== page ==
6 Of noncombatants and their property Usages of the Romans of the Middle Ages etc of the Thirty Years War of the time of Louis XIV of Frederic...
135
Summing
136
7 Of public property
137
8 Sieges and storms of forts and towns
138
Laws of war on the
139
Commercia belli
140
Spies
141
Attempts to ameliorate the practice of war on land The Brussels Con ference
142
Of Civil Wars Wars with Savages Piracy and the Slavetrade 143 Civil wars Wars with savages
143
Effects of temporary conqueste
153
Intercourse in war 1 For the purposes of
154
2 Licenses and safe conducts
155
Truce or armistice 157 Time when a truce begins End of a truce
157
Peace what? Of treaties of peace in general Language used in treaties
158
Restrictions on the power to make peace
159
Effect of treaties of peace
160
Continued
161
Time when a treaty begins to be binding
162
Doctrine of neutrality of modern growth Neutrals who? Gradations of neutrality Permanent neutrality Armed neutrality
163
164 Obligation of neutrals to be impartial
164
To stand aloof from both parties
165
To be humane to both
166
The neutral may admit into his ports war vessels of both belligerents
167
Treaty obligations to do this
168
What neutrals may not
169
Case of the Alabama
170
Cases doubtful or disputed Passage of troops 172 The neutral furnishing troops
172
What may a neutrals subjects
173
Rights of neutrals Case of the Caroline f 175 Continues
174
Municipal laws enforcing neutrality
176
British foreign enlistment act of 1870
178
Relation of neutrals to the parties in an internal
179
Recognition of belligerency
180
Right of stopping trade of neutrals with revolted territories
181
PART II
182
Who are neutrals and what is neutral property?
183
General principles as to liability of goods to capture
184
Nationality of goods and vessels as affecting their liability to capture
185
Treatment of vessels conveying hostile goods
186
Justice of the rules respecting neutral trade considered
187
Former practice in regard to neutral trade
188
Historical illustrations
189
Declaration attached to the Peace of Paris in 1856
191
Neutral property in armed enemies vessels
192
119 Pacific blockade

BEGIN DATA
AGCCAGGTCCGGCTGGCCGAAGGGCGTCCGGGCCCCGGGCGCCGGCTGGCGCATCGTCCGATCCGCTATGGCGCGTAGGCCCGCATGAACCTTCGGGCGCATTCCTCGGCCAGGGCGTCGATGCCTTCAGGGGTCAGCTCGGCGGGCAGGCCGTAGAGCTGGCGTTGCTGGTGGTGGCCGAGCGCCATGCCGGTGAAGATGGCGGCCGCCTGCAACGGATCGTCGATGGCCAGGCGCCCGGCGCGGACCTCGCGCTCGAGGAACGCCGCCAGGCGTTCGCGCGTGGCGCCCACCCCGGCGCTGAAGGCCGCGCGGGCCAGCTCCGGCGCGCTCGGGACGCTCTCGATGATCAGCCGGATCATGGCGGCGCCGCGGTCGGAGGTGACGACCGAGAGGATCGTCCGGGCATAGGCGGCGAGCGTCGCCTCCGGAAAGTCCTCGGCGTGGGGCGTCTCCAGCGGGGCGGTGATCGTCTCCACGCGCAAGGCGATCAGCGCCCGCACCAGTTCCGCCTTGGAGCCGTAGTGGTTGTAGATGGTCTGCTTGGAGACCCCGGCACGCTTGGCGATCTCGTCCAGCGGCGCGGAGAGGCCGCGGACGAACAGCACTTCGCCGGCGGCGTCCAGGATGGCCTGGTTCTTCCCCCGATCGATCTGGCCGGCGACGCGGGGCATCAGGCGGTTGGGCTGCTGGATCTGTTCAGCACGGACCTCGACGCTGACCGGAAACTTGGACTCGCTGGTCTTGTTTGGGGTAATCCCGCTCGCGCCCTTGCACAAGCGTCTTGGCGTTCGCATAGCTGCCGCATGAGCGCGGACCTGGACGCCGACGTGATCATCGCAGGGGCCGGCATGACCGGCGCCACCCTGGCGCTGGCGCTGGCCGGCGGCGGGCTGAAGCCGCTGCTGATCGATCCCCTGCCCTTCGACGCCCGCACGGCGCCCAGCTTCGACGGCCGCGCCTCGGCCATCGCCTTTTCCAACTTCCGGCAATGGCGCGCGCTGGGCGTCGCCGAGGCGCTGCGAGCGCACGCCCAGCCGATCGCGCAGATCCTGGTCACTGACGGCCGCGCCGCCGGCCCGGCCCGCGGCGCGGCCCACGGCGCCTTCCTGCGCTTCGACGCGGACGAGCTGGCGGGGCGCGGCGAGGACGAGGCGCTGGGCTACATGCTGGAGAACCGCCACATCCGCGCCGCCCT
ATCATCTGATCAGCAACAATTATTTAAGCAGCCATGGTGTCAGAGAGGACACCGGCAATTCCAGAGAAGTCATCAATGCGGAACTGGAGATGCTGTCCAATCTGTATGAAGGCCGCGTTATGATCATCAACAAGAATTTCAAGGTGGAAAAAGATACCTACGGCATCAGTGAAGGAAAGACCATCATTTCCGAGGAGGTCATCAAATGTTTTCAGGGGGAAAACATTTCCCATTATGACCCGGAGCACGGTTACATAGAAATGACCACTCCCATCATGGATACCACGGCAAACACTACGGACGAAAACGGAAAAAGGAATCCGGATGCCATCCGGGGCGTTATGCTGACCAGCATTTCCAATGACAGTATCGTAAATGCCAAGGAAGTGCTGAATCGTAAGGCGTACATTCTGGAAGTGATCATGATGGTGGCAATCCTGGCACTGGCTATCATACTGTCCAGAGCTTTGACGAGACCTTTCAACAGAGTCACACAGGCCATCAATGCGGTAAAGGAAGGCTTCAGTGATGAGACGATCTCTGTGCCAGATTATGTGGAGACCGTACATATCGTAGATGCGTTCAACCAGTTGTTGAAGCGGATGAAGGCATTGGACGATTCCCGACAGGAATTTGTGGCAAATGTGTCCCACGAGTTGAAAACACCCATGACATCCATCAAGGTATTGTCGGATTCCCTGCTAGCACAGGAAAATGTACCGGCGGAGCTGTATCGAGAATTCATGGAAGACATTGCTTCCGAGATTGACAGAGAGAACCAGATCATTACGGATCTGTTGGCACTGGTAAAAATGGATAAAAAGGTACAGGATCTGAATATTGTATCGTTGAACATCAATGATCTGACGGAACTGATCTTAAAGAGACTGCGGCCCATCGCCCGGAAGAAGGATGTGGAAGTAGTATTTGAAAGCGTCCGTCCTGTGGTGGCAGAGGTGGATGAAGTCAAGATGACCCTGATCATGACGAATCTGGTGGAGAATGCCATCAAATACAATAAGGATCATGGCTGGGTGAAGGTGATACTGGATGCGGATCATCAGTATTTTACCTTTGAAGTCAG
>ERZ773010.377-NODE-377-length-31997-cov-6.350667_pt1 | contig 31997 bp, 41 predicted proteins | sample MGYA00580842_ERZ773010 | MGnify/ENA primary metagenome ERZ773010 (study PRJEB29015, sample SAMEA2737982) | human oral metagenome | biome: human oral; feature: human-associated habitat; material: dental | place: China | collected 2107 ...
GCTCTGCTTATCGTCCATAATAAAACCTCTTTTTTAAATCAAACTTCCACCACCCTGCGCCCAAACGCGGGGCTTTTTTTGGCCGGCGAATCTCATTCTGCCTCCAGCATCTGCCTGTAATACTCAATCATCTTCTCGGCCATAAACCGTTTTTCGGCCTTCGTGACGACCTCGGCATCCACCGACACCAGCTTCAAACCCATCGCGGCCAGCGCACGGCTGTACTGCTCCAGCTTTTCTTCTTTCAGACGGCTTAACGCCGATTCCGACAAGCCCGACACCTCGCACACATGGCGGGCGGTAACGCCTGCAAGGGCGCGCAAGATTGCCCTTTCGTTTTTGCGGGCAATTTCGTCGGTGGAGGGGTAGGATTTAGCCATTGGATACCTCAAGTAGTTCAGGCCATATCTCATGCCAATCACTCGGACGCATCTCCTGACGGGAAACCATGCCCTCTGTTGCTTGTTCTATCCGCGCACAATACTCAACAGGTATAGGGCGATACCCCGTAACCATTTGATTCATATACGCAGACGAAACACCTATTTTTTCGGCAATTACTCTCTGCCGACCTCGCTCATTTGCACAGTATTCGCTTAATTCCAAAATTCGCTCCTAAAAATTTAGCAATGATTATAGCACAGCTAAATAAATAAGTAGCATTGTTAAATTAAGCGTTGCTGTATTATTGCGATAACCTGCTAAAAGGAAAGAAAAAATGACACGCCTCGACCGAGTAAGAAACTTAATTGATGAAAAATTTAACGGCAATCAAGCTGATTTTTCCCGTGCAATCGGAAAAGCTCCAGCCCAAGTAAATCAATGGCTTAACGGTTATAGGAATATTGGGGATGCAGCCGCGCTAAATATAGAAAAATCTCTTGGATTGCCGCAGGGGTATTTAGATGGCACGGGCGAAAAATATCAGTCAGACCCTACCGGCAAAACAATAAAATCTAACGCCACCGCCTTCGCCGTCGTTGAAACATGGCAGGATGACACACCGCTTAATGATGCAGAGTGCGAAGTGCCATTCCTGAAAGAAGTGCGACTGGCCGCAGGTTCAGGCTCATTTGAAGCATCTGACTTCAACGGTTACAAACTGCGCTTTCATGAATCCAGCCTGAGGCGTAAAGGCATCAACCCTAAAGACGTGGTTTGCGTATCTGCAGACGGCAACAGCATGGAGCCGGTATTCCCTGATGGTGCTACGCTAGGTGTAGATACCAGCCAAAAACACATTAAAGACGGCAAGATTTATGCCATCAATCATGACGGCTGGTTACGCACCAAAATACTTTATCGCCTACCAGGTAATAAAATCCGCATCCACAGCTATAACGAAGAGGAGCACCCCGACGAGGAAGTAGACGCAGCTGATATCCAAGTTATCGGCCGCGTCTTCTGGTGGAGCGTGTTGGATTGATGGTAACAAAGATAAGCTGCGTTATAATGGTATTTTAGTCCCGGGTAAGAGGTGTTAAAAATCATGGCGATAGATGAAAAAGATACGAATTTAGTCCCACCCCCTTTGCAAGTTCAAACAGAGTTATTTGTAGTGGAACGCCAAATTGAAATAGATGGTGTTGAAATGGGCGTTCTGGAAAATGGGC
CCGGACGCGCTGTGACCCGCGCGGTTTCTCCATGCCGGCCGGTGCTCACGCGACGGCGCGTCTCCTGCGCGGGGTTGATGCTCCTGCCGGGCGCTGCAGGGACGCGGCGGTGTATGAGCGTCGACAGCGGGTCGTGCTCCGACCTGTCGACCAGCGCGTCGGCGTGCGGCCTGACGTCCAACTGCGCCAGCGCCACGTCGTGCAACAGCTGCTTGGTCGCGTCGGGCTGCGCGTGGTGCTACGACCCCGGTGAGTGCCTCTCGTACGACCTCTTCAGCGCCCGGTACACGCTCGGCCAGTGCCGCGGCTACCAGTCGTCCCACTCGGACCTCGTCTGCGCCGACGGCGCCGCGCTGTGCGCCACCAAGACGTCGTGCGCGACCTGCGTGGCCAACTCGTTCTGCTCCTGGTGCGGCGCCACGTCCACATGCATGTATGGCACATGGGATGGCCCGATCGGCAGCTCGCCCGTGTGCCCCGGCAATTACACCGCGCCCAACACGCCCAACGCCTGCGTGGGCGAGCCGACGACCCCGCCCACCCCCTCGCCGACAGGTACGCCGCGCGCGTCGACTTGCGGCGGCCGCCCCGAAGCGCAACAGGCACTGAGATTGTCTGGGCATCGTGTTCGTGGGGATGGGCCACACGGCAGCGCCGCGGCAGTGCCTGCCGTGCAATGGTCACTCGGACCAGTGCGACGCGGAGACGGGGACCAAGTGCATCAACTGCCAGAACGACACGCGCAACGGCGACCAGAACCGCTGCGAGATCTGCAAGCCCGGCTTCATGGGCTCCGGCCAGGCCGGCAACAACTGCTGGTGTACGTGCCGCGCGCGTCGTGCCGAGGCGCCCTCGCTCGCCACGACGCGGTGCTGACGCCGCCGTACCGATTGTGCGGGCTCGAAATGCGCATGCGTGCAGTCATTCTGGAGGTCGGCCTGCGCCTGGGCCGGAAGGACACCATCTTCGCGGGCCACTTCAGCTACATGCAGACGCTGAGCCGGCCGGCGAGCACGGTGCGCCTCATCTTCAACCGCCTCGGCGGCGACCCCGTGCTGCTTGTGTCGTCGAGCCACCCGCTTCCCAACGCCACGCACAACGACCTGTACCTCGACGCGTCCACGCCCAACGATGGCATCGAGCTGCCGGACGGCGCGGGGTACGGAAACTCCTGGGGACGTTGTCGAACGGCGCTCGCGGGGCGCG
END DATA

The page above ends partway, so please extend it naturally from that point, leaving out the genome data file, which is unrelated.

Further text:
193
What goods are contraband in the usage of nations
194
Results as to deciding what articles are contraband Occasional con traband
195
Is it just and sanctioned by usage Opinions in respect to
196
Preëmption English practice in cases of preëmption
197
Penalty for contraband at sea Treaty modifying the penalty
198
Neutrals carrying the enemys despatches Case of the Trent
199
Declaration of war continued
200
The same subject continued 202 Blockade What places can be blockaded? Why is a breach of block ade unlawful ? Validity of a blockade Paper or ...
202
Evidence of a blockade What is due notice? What is a discontinu ance of a blockade
203
French and English practice as to notification
204
Penalty for breach of blockade Duration of liability to penalty
205
Attempts to stretch the rules of blockades Berlin decree Orders in Council Milan decree British Orders in Council of 1809
206
Continuous voyages
207
The right of search Its narrow limits Duty of submitting to it Treaties often regulate the right
208
Is there a right of convoy? Historical illustrations
209
Its justice considered
210
Neutrals under belligerent convoy
211
Search during peace to execute revenue laws
212
Search on suspicion of piracy
213
Search of vessels on the high sea suspected of hostile designs Case of the Virginius
214
Search of foreign vessels suspected of being slavers unauthorized
215
But conceded by treaties between most of the European states Ex amples of such treaties
216